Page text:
Based on some news reports I have heard Ron Paul will probably ask for a recount in New Hampshire also because of vote fraud.

Michael Wells

Actually those are the voters who elected Bill Clinton twice.

I'm disappointed in Ron Paul. In their geeky over-intellectual way the Libertarians have some points, but the racist newsletters in the news today undercuts the individualism message. It's like I liked the Barry Goldwater of Conscience of a Conservative, but was disappointed in the people who ran his campaign.



The racism and anti-government dogmatism (i.e. libertarianism, fiscal conservatism, however one refers to it) are of a piece with one another. Its no coincidence that Ron Paul is the preferred candidate of nationalist white-supremacist groups. The following article from The New Republic is instructive.


Sean Bossinger

The pollsters got it wrong in New Hampshire, plain and simple. The key (for them) is going to be to try to figure out why they were so wrong. I'd be fairly certain that Zogby probably left the taping of the "A Daily Show" episode looking for a way to prevent the same thing from happening again.

One thing that is missing in the explanation from Kohut (and all the media outlets on this matter) is the difference between a caucus race and a primary election. I submit that part of the explanation for the differences in polling data and election outcome lies with this.

I would suggest that those electors who had previously stood for another candidate based on ideological differences with Ms. Clinton found themselves with a non-viable candidate, and subsequently aligned themselves with Mr. Obama, perhaps because they found him the less offensive of the two.

I could be wrong.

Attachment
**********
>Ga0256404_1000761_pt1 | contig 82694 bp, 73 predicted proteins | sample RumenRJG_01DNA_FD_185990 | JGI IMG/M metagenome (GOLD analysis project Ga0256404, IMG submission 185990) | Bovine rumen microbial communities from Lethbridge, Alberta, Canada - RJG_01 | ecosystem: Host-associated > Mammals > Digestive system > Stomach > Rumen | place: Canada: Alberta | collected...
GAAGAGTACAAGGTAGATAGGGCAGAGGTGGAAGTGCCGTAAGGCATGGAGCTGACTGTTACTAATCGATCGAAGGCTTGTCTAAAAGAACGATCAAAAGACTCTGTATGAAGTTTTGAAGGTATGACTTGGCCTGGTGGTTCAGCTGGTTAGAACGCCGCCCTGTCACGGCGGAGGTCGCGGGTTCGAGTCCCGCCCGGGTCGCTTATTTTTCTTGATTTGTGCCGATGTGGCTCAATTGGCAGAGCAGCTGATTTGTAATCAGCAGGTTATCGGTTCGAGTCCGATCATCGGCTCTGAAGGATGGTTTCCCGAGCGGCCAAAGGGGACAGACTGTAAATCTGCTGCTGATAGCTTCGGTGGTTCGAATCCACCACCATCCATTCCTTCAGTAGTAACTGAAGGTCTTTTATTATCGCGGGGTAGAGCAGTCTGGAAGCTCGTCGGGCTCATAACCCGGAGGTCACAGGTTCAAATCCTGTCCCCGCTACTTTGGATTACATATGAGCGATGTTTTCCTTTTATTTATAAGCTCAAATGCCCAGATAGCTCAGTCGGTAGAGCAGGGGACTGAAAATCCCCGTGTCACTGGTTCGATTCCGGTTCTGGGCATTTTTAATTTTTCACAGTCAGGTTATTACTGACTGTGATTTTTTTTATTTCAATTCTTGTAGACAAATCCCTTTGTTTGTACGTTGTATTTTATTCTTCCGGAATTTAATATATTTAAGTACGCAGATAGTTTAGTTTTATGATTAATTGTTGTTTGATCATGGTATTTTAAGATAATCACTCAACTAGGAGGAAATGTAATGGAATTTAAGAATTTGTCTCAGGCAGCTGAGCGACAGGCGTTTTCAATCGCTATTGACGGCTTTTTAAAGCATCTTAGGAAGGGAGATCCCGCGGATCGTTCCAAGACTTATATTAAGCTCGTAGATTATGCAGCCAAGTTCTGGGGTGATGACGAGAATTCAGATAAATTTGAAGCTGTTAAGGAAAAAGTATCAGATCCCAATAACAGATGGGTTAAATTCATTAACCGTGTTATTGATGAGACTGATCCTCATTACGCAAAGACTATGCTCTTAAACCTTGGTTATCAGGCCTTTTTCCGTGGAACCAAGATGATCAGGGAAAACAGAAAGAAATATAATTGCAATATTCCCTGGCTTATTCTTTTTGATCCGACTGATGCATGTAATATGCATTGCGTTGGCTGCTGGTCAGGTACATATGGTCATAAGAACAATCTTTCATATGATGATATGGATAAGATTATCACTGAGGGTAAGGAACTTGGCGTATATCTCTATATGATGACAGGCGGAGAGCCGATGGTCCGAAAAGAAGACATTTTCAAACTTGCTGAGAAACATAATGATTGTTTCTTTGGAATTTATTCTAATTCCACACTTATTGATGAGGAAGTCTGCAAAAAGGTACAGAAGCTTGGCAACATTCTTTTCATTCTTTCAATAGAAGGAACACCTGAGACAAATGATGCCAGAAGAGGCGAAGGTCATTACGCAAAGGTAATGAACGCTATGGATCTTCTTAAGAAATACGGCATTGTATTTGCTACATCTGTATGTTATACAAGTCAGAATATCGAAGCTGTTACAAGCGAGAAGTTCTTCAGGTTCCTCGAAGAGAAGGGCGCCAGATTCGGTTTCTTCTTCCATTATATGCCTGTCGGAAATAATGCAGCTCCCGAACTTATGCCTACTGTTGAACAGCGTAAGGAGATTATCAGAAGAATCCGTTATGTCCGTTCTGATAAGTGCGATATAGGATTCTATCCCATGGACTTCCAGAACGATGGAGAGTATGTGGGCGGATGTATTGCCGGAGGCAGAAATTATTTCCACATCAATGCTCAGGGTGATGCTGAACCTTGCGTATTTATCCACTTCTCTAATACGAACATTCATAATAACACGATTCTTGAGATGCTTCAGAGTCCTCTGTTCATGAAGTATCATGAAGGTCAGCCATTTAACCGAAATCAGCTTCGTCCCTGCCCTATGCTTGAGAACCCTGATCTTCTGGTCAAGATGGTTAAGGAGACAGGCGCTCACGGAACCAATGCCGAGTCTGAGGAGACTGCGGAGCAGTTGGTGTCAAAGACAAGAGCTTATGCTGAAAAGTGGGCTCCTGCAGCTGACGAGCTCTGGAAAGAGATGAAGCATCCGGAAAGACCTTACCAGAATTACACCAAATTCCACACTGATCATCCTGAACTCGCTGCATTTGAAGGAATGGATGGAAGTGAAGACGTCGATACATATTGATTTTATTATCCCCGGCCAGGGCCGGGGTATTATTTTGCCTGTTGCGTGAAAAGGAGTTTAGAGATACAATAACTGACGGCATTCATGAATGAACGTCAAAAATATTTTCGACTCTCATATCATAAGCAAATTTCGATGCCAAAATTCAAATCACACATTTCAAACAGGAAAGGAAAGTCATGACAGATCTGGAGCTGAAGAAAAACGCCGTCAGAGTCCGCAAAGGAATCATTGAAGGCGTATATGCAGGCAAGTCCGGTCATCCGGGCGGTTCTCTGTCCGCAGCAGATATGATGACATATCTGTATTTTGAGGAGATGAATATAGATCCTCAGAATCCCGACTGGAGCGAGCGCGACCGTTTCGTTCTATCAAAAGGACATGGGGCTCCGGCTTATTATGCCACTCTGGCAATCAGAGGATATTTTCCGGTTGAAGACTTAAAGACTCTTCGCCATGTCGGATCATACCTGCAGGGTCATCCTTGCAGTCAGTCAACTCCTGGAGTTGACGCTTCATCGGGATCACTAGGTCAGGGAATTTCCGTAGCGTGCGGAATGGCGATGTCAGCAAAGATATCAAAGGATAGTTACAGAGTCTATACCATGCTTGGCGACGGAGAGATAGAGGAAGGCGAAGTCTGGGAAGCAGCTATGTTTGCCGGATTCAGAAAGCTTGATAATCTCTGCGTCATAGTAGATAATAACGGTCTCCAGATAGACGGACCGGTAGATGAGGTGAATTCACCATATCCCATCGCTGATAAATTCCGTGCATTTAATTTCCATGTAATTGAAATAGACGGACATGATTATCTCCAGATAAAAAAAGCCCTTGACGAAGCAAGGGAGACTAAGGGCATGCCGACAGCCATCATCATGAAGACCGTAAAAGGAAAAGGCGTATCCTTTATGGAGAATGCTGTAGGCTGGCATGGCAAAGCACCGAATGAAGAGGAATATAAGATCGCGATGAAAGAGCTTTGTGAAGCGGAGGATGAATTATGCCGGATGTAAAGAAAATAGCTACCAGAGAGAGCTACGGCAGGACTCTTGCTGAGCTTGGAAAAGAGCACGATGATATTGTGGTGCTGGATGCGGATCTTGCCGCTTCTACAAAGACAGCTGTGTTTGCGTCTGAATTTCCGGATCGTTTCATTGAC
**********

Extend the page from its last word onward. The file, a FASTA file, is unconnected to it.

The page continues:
I still hold out hope for the change this country so desperately needs.

hayden fisher

The anti-Obama racial animus voter played a very marginal role in that election, if one at all. The divide is between the creative class; and the post-industrial hangers-on coupled together with non-thinking boomers and seniors who vote as the establishment directs them too.

Regarding voter fraud, hmmm, I wonder why they ran out of ballots and we had such a record turnout. Could it be because the rules allowed non-residents to vote so long as they claimed that they "intended" to move to New Hampshire. I rarely subscribe to conspiracy theories, but, this one dates back to the '70's; Reagan described how the same thing happened in California races all the time before they closed that loophole. And we have the anecdotal evidence of lots of cars with Massachusetts' plates being seen in parking lots at Hillary rallies the night before the election. She could very well have stolen the election; it would be a classic Clinton strategy. Why would the polls be spot-on accurate on the Republican side and not so on the Democratic side. All that said, the class divide clearly contributed to the results.

But fortunately we have another new candidate fresh off the press and prepared to do battle; and he adds lots of fresh humor to the debates: http://www.youtube.com/watch?v=oxqiY5q9LTk&feature=related


Hillary won the votes that were given by voting machines. Obama won the votes with a paper trail. Who says vote fraud is third world?

Colin Henderson

I think it could be more than race. What about youth, and their reaction to market poll calls. Then layer in Obama's use of internet, and observe the 10x comments on his blog compared to Clintons. Don't factor out internet & youth as a missed tool by the polls.

The comments to this entry are closed.